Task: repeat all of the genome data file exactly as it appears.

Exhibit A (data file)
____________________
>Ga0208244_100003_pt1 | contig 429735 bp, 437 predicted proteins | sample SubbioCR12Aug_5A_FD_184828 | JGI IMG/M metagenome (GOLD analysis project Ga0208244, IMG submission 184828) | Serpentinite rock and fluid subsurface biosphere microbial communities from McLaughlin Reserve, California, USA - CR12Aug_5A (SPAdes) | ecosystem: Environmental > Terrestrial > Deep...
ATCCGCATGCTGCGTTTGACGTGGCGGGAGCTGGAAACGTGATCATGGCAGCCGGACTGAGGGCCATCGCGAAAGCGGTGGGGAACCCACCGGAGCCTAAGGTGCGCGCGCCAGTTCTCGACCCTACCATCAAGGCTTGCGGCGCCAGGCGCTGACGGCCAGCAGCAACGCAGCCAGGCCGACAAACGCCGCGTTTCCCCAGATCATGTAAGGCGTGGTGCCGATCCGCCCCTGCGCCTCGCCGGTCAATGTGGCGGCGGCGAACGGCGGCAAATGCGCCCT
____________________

>Ga0208244_100003_pt1 | contig 429735 bp, 437 predicted proteins | sample SubbioCR12Aug_5A_FD_184828 | JGI IMG/M metagenome (GOLD analysis project Ga0208244, IMG submission 184828) | Serpentinite rock and fluid subsurface biosphere microbial communities from McLaughlin Reserve, California, USA - CR12Aug_5A (SPAdes) | ecosystem: Environmental > Terrestrial > Deep...
ATCCGCATGCTGCGTTTGACGTGGCGGGAGCTGGAAACGTGATCATGGCAGCCGGACTGAGGGCCATCGCGAAAGCGGTGGGGAACCCACCGGAGCCTAAGGTGCGCGCGCCAGTTCTCGACCCTACCATCAAGGCTTGCGGCGCCAGGCGCTGACGGCCAGCAGCAACGCAGCCAGGCCGACAAACGCCGCGTTTCCCCAGATCATGTAAGGCGTGGTGCCGATCCGCCCCTGCGCCTCGCCGGTCAATGTGGCGGCGGCGAACGGCGGCAAATGCGCCCT